A movie this ugly either sinks like a stone or, rarely, hits a nerve and becomes a cult film for some vulnerable group in the cultural landscape.


A Illusion review by Joan Ellis.

Re: Fight Club. In a country that believes the First Amendment means what it says, we endure periodic, self-serving eruptions from people like Rudolph Giuliani or right-wing fundamentalists, knowing that public outrage at any objectionable subject matter is the strongest barrier against censorship.

Free speech being a given, then what about the accountability of powerful people who fuel the fires of troubled times? Why do filmmakers operating in our violent turn-of-the-century culture continue to throw the ideas and tools of savagery into the public forum, where they are pounced on like wild dogs in the street by the disaffected and sick? The blame for the ugly Fight Club should rest squarely with the director, David Fincher.

Mr. Fincher, who is widely quoted as being proud of what he considers his black comedy, must be thrilled with writers who discuss seriously his "yoking together of gallows humor and smash-mouth violence." But this is the man responsible also for Seven and Alien3, a man who revels in the macabre details of the degradation of human beings. Look what Mr. Fincher has come up with this time.

The Narrator (Edward Norton), an empty shell wandering through the maze of catalog materialism and white-collar life, meets Marla (Helena Bonham Carter), whose face is a pale smudge of grunge life. After Marla, the Narrator will not wander the halls of IKEA any longer. On the plane ride to his new life he meets Tyler Durden (Brad Pitt), who draws the piece of unformed clay that is his seatmate into his life and under his spell.

Together they set up shop in a cavernous abandoned mansion where Tyler builds an empire of bareknuckled boxing clubs that spread quickly across the country in a kind of underground railway of filthy basements, soaking up as they go alienated men looking for a master. Beating each other senseless is their way of establishing the pecking order. With his personal army in place, "Project Mayhem" becomes Tyler's terrorist plan. He returns to his old hatred of corporations. They beat an executive in the men's room, burn down the Parker Bros. Building, mutilate one of their own for stepping out of line.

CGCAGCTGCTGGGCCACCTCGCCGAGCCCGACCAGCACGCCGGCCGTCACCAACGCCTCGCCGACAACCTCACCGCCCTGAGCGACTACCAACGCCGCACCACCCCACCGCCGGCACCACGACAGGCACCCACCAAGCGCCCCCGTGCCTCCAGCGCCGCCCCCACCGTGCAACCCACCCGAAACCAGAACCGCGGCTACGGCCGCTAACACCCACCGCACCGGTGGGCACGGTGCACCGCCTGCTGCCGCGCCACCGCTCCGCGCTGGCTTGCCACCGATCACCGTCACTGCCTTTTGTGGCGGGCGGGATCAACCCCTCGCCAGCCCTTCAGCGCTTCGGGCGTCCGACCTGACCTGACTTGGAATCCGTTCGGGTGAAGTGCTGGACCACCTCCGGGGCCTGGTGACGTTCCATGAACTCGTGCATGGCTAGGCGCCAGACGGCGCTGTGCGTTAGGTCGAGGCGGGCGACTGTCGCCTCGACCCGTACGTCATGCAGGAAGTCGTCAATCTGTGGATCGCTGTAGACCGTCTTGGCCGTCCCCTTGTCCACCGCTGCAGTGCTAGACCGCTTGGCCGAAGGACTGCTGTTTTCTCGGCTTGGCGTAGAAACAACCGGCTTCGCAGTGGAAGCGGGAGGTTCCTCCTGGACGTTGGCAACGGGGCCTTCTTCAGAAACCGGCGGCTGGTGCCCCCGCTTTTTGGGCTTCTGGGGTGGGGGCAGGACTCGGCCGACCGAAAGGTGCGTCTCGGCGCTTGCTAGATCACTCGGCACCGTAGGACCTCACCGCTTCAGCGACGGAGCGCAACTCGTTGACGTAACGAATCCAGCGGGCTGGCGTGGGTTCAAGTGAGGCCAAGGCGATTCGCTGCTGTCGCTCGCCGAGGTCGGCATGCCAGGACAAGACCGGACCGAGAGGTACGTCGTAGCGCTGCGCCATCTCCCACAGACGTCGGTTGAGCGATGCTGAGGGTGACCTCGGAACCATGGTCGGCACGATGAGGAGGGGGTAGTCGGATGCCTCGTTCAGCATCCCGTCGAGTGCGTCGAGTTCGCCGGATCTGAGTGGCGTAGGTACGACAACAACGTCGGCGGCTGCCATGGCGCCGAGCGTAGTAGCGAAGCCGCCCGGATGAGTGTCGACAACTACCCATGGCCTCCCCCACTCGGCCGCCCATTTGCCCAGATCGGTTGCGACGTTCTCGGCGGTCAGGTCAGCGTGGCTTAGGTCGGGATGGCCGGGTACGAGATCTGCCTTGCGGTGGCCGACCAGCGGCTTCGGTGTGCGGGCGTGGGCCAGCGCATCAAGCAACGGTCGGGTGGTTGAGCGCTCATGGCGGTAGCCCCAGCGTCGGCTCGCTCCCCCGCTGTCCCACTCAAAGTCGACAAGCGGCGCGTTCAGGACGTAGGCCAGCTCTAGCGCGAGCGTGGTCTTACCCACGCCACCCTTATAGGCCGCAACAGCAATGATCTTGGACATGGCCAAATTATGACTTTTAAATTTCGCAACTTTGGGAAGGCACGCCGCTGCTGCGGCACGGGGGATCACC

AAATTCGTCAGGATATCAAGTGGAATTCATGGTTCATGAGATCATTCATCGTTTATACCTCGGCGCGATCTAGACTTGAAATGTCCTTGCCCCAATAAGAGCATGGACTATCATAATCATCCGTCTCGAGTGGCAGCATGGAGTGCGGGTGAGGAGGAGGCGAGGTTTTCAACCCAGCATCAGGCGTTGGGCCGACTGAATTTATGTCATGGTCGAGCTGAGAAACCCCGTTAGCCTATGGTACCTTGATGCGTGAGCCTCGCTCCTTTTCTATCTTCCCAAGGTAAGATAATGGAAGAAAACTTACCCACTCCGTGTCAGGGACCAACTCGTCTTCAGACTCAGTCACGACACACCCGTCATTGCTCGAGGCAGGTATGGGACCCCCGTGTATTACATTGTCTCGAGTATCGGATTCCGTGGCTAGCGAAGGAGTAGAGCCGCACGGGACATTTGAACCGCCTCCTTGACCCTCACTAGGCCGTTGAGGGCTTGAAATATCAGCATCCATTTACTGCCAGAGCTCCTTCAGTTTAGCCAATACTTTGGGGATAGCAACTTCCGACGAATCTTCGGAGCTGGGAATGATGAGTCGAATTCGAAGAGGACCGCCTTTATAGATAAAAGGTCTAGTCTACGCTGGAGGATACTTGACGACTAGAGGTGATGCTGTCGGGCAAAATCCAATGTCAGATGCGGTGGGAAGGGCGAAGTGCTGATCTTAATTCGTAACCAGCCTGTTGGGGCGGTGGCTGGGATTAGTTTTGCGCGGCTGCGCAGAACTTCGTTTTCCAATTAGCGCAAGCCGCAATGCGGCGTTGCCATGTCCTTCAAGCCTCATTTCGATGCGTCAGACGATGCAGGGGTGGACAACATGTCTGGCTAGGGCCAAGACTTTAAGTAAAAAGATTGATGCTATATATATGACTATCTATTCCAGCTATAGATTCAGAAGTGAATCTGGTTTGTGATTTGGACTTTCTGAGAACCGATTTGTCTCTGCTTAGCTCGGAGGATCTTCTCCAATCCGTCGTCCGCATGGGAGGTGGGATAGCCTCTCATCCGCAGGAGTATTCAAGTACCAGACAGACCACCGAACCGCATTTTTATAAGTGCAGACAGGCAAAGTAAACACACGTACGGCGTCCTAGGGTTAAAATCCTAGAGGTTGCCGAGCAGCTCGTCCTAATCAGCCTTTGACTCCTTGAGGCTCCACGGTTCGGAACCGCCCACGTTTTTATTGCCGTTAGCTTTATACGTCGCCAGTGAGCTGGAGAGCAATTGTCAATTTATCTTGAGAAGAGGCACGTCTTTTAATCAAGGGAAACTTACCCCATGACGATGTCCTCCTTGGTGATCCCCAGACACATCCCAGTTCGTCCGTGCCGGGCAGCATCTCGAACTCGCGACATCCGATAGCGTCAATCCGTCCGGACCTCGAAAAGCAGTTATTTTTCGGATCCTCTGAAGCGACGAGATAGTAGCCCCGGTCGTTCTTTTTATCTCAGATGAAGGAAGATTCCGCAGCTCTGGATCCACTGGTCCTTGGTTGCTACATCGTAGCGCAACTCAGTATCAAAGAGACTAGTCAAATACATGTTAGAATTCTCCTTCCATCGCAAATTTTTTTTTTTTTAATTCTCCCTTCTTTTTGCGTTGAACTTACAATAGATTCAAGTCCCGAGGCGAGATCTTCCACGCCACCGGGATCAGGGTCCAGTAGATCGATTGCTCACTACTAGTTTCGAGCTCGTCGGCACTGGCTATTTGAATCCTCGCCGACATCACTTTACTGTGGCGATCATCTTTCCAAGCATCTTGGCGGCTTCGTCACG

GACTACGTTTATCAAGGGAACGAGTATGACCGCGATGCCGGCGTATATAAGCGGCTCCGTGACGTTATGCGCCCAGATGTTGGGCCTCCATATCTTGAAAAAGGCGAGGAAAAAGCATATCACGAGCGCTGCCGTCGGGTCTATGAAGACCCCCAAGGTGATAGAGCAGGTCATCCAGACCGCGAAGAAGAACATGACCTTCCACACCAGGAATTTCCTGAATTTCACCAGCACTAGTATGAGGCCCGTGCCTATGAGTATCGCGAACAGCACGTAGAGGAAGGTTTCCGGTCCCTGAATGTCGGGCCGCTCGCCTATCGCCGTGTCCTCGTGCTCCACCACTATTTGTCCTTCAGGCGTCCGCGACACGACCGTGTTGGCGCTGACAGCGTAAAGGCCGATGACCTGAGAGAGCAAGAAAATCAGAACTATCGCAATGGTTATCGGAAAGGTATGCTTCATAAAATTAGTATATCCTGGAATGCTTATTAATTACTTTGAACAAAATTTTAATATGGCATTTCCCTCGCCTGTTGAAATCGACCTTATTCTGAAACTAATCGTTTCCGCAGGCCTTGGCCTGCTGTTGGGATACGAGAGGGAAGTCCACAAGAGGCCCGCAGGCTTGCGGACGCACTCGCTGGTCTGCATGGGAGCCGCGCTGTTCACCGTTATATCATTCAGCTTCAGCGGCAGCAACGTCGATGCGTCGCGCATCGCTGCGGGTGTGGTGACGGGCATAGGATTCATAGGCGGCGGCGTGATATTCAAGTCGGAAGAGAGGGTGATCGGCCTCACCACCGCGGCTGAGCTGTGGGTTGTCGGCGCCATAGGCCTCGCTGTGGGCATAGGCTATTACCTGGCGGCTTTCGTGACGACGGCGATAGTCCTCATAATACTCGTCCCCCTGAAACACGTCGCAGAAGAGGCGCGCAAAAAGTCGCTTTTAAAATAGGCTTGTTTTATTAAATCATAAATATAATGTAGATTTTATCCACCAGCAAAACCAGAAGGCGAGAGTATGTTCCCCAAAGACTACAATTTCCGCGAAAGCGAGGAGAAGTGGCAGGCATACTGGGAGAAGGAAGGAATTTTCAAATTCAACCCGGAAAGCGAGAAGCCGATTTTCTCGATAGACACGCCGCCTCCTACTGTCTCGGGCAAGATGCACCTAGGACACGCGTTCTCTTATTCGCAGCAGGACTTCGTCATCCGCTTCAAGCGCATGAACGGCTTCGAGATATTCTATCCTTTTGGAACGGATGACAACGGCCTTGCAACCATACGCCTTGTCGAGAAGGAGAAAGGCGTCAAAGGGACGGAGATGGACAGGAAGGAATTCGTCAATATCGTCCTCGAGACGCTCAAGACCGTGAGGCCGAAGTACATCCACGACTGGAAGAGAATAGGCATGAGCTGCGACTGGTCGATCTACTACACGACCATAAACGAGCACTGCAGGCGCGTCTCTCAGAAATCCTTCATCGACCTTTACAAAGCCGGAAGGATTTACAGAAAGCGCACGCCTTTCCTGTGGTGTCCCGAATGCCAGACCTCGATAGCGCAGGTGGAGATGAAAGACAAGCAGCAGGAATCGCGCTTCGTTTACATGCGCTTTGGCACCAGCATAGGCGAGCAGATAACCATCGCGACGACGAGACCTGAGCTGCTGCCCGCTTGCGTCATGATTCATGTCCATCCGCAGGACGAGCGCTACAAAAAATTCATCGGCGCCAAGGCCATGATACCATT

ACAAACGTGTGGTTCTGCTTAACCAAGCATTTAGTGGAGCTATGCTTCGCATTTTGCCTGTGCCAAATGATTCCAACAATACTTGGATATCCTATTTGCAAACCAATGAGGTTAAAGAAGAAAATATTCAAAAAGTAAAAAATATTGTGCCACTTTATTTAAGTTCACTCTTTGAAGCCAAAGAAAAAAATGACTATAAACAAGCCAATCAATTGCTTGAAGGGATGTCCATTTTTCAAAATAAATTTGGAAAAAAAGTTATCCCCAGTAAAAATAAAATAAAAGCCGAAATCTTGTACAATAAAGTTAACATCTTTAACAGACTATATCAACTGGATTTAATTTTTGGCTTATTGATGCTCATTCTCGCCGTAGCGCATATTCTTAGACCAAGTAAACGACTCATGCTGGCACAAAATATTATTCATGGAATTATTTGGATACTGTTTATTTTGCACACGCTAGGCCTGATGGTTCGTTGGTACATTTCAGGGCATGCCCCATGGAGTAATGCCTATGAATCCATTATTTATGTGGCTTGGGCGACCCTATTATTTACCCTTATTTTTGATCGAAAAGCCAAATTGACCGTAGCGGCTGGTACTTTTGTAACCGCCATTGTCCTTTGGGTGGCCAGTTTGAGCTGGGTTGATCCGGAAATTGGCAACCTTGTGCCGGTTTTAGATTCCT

"I'd like to open the valves on the oil tankers all over the French beaches I'll never see," he says, and later, "I felt like destroying something beautiful." As the myth of Tyler builds, the plans grow more ambitious. They will blow up credit card companies and TRW in order to erase debt, and they will do it in one beautifully coordinated explosion, a plan executed by their personal army of robotic brutes.

A movie this ugly either sinks like a stone or, rarely, hits a nerve and becomes a cult film for some vulnerable group in the cultural landscape. Fight Club should sink quickly, but if it doesn't, if in any way it offers a new idea or new tools that encourage copycat violence, the blame will rest appropriately and excruciatingly on the shoulders of David Fincher.

Film Critic : JOAN ELLIS
Word Count : 499
Studio : Fox 2000 Pictures
Rating : R
Running time : 2h15m

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